Just when you thought you knew about the world …
That’s star-shaped sand, my friend.
Look a little closer, and you can see its splendid starry points:
Okay, scientifically speaking, these little lovelies aren’t actually sand. They are the tiny, empty shells of ocean protozoa called Baclogypsina sphaerulata.
Say that three times (or even once).
When the micro-creatures die, their exoskeletons are washed ashore amid grains of actual sand on only a handful of beaches on earth, and they’re all in the vicinity of Okinawa, Japan.
According to legend from Okinawa’s Iriomote Island, the “sand” stars are Hoshizuna, the fallen sky children of the North Star and the Southern Cross. Long ago, the tiny stars sprinkled into the sea of Okinawa, where they were killed by a sea serpent and continue to wash ashore as miraculous star-shaped particles of “sand.”
Another beautiful gift from the ocean. These stars are so delicate and perfect.
What a sweet story to back up a scientific phenomena.
I love it!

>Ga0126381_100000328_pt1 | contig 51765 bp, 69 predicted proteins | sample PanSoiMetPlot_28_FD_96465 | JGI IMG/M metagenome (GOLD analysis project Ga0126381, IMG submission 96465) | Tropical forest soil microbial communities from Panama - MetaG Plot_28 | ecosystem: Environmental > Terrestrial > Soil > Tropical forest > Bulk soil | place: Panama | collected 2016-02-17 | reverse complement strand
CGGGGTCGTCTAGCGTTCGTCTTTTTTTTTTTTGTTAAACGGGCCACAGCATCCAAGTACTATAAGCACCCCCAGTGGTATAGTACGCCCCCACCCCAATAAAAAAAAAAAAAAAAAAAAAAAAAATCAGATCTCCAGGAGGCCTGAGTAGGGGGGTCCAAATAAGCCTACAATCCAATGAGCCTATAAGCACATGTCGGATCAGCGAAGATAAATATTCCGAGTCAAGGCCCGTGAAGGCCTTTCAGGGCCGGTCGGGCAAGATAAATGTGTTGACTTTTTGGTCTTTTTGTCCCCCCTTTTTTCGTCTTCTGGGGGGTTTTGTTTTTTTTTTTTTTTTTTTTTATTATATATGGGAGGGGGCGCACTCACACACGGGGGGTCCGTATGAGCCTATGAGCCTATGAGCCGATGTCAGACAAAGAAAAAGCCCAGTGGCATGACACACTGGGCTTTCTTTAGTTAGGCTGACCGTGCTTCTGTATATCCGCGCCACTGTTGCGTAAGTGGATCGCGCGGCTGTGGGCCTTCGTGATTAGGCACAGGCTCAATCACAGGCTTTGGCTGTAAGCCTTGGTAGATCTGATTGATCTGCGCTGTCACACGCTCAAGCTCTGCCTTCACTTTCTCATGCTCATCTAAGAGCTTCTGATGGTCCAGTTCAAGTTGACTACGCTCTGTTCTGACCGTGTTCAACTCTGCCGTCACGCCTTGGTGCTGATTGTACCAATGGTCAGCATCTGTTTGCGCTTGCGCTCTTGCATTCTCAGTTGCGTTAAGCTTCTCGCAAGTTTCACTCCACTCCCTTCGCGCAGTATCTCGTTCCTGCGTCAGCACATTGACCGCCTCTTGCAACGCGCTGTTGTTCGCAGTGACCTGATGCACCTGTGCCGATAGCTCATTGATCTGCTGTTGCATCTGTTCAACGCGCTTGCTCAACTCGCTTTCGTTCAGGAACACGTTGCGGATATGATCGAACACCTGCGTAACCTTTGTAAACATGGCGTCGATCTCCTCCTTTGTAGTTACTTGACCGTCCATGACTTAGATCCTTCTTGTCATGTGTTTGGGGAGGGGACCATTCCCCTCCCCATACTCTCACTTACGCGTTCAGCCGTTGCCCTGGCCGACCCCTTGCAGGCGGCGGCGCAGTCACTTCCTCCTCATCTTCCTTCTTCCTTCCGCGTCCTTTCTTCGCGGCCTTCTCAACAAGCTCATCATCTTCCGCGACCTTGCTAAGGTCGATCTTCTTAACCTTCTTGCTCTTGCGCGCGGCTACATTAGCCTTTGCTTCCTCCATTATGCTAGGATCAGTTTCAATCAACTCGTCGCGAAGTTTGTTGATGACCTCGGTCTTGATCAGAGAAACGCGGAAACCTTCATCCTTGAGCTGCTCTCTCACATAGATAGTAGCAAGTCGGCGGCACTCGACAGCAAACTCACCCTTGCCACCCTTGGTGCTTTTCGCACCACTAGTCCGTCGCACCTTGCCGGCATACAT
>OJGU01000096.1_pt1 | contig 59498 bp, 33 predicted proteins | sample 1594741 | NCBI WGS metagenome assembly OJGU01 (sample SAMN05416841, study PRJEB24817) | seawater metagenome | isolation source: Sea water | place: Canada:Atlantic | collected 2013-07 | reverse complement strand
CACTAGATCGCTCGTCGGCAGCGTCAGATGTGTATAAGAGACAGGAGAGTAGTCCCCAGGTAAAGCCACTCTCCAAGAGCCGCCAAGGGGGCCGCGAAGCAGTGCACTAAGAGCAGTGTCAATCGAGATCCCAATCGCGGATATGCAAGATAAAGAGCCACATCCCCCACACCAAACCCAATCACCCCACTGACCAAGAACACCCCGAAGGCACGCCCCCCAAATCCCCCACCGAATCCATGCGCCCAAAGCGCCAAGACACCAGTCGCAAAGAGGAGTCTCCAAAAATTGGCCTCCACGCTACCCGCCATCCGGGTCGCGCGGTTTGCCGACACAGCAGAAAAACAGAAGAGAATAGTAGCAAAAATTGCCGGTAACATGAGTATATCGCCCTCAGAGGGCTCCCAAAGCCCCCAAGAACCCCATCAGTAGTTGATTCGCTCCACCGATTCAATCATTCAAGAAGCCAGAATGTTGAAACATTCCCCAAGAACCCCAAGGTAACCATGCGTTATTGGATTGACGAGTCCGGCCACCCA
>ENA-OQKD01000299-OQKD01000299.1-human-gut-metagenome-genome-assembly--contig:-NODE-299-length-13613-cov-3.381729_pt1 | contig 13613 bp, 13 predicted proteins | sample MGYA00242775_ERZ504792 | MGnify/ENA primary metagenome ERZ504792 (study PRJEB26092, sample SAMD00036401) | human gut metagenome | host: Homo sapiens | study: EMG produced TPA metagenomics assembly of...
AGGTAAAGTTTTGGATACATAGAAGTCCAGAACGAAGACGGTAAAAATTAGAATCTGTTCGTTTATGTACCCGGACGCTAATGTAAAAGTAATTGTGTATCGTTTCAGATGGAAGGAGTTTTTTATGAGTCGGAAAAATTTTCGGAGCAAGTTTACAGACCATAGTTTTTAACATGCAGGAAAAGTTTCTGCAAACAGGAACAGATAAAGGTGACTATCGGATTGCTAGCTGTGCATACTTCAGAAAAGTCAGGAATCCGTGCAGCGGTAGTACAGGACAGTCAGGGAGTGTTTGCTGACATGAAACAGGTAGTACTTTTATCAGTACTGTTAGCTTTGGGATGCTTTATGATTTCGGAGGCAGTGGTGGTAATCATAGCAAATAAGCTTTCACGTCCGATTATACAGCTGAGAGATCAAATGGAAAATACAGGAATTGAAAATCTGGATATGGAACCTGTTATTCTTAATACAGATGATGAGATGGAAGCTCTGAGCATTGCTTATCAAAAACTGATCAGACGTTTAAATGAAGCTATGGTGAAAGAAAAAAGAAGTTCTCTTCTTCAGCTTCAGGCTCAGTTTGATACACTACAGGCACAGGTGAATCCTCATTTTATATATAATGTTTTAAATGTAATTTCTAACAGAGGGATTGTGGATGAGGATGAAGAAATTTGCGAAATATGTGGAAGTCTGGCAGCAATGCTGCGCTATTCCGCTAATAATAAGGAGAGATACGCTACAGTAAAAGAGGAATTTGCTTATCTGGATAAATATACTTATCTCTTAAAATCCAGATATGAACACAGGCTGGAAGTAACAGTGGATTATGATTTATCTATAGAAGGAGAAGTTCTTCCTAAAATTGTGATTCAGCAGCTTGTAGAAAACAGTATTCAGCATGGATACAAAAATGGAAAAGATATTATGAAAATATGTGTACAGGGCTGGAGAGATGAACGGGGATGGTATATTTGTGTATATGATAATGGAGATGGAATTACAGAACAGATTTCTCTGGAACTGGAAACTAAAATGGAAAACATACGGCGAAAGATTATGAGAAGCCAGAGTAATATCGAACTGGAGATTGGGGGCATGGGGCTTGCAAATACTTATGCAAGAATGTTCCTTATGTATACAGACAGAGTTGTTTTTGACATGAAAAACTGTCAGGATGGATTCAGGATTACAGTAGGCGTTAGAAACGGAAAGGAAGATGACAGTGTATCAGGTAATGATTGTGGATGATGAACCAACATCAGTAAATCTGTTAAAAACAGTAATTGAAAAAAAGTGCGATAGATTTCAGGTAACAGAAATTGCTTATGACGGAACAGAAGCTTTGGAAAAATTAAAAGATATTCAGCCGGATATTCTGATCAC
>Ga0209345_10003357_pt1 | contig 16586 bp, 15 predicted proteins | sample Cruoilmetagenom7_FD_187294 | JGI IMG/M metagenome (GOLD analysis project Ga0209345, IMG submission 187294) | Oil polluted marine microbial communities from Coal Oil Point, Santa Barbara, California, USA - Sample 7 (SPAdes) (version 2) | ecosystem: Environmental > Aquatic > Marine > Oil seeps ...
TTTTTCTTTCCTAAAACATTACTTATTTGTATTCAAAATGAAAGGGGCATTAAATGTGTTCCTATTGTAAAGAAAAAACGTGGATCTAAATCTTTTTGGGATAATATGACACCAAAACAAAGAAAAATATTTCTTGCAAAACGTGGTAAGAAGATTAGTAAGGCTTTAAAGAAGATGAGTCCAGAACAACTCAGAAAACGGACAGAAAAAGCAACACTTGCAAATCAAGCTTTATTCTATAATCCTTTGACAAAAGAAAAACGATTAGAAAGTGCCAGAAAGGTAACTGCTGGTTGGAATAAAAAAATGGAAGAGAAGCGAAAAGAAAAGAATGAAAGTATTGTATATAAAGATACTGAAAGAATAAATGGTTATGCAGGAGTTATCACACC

That’s so cool! Love the Japanese legend.
God’s wonderful creation.
Beautiful! I love to walk beaches and pick up shells, but I also am interested in the sand. I live in Colorado . . .there are no beaches here. But I’ve walked beaches of the Pacific, Atlantic, Gulf of Mexico, North Sea and Irish Sea. I’ve managed to have little film containers (remember 35 mm camera film?) to collect samples to bring home. One of the most fascinated beaches was on Maui on the east side where the sand was black sand from the volcano.
Very interesting, indeed!
How cute and tiny! Our oceans contain such wondrous creatures. It amazes me that those tiny shells stay intact all the way to the shore. I would love to see some of this star shaped sand.
Absolutely fascinating! It makes me remember to look at all things more closely.
Wow! Just wonderful to see and read about. So tiny and beautiful!
When my husband was serving in the US Marine Corps we lived on Okinawa for 3 years with our two young kids. We practically lived on the beach. One day we were in a shop and there was an aquarium filled with sand and a magnifying glass was attached to it. We didn’t know about star sand until then. We kept peering in trying to see some little critter. Then we learned it was the sand!